The NY Times has a story today that is making waves, concerning the cooperation of White House counsel Donald McGahn with Robert Mueller and his team, with the permission of Trump.

If true, it reflects an incredible naïveté on the part of Trump, and incompetence on the part of his first set of lawyers, as to how to deal with the Mueller investigation.

Here’s the lede, White House Counsel Has Cooperated Extensively With Mueller’s Obstruction Inquiry:

The White House counsel, Donald F. McGahn II, has cooperated extensively in the special counsel investigation, sharing detailed accounts about the episodes at the heart of the inquiry into whether President Trump obstructed justice, including some that investigators would not have learned of otherwise, according to a dozen current and former White House officials and others briefed on the matter.

In at least three voluntary interviews with investigators that totaled 30 hours over the past nine months, Mr. McGahn described the president’s furor toward the Russia investigation and the ways in which he urged Mr. McGahn to respond to it. He provided the investigators examining whether Mr. Trump obstructed justice a clear view of the president’s most intimate moments with his lawyer….

For a lawyer to share so much with investigators scrutinizing his client is unusual. Lawyers are rarely so open with investigators, not only because they are advocating on behalf of their clients but also because their conversations with clients are potentially shielded by attorney-client privilege, and in the case of presidents, executive privilege….

Mr. McGahn’s cooperation began in part as a result of a decision by Mr. Trump’s first team of criminal lawyers to collaborate fully with Mr. Mueller. The president’s lawyers have explained that they believed their client had nothing to hide and that they could bring the investigation to an end quickly.

The story does not provide much detail as to what McGahn told Mueller, but rather, focuses on the topics covered and the unusual nature of such cooperation.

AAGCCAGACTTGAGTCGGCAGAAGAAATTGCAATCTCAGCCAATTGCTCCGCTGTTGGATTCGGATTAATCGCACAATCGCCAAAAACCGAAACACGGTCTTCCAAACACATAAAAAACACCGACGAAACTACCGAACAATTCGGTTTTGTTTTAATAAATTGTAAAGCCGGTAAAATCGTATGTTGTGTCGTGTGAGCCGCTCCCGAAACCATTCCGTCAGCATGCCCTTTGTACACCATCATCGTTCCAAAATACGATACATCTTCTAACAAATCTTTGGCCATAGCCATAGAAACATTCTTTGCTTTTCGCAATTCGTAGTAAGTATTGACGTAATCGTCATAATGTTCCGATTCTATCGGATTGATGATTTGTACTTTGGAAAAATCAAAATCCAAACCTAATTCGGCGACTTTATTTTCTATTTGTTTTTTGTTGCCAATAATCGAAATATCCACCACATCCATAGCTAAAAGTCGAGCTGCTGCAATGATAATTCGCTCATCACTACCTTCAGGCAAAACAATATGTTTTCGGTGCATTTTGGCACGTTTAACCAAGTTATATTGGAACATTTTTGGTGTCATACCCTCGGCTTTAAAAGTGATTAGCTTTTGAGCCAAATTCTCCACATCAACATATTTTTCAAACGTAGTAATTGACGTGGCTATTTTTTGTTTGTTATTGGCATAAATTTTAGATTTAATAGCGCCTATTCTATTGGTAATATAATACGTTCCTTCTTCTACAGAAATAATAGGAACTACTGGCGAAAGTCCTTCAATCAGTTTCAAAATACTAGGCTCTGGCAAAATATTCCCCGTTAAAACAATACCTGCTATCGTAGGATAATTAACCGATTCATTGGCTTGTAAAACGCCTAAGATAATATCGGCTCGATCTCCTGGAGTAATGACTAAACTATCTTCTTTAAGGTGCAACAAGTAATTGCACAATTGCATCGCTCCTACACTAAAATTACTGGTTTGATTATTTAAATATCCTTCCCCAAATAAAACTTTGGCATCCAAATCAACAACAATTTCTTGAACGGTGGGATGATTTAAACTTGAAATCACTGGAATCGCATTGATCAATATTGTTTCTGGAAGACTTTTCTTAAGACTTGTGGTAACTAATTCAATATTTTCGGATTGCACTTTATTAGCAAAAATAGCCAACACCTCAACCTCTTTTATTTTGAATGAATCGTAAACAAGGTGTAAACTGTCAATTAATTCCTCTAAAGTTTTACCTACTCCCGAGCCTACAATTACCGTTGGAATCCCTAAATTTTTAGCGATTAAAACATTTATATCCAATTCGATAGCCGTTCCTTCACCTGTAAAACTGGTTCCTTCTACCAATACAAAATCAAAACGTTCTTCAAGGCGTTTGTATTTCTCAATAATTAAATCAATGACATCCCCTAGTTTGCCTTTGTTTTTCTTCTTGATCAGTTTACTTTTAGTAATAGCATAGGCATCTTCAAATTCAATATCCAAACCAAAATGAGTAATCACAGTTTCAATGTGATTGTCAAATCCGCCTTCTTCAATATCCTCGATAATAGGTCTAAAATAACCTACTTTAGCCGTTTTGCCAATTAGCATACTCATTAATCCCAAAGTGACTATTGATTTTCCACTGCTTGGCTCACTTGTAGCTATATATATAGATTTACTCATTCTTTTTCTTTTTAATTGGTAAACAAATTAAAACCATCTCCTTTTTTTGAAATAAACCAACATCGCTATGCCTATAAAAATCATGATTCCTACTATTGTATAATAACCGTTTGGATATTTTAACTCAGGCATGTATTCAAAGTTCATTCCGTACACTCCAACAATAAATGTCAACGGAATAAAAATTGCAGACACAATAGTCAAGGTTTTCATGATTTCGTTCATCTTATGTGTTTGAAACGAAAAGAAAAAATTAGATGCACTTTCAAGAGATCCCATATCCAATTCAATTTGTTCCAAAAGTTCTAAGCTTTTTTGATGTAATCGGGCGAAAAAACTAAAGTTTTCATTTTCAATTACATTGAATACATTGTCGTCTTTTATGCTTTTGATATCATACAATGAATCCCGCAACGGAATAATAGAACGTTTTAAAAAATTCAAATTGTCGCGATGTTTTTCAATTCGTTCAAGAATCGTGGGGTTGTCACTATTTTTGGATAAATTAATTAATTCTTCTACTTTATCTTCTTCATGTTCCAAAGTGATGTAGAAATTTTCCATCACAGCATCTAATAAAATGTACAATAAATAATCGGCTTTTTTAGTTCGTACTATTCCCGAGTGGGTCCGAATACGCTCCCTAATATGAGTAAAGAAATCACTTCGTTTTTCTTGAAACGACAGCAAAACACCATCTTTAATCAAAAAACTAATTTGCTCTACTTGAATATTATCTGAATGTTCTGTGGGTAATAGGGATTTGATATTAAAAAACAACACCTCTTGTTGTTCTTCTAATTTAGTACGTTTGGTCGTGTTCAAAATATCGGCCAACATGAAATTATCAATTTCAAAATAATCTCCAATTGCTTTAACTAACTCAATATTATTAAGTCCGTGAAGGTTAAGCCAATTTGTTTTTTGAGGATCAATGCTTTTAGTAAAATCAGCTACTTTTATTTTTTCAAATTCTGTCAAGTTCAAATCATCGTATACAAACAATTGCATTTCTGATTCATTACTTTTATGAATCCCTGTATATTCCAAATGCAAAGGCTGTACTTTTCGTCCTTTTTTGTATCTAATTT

And indeed, if Trump and his first set of lawyers decided not to assert attorney-client and executive privileges, it’s almost incomprehensible.

For the one-millionth time, I’ll repeat that Robert Mueller and his team want Trump indicted (which would have to wait until he leaves office) or impeached. It’s that simple. Anyone who thinks otherwise is kidding themselves.

Trump believing himself to be free of criminality or bad behavior will not sway Team Mueller.

Trump actually being free or criminality or bad behavior also will not sway Team Mueller.

I’m reminded of the scene from the fugitive, where the fugitive Dr. Richard Kimball wrongly accused of murder (Harrison Ford) is confronted by Deputy U.S. Marshal Samuel Gerard (Tommy Lee Jones).  The fugitive says “I didn’t kill my wife,” and the U.S. Marshal responds “I don’t care.”

The guilt or innocence of the fugitive was irrelevant to the task at hand — to capture the fugitive.

From day one Trump needed to proceed on the basis that Team Mueller didn’t care about his guilt or innocence, and that they wanted one thing only: To get Trump.

Trump’s reaction to the NY Times story seems to indicate he doesn’t yet get that.

The buried lede is in the 9th paragraph of the story in which some level of specificity is given as to what McGahn told Mueller (emphasis added):

In fact, Mr. McGahn laid out how Mr. Trump tried to ensure control of the investigation, giving investigators a mix of information both potentially damaging and favorable to the president. Mr. McGahn cautioned to investigators that he never saw Mr. Trump go beyond his legal authorities, though the limits of executive power are murky.

You know what else Team Mueller doesn’t care about? Don McGahn’s opinion as to the president’s innocence.


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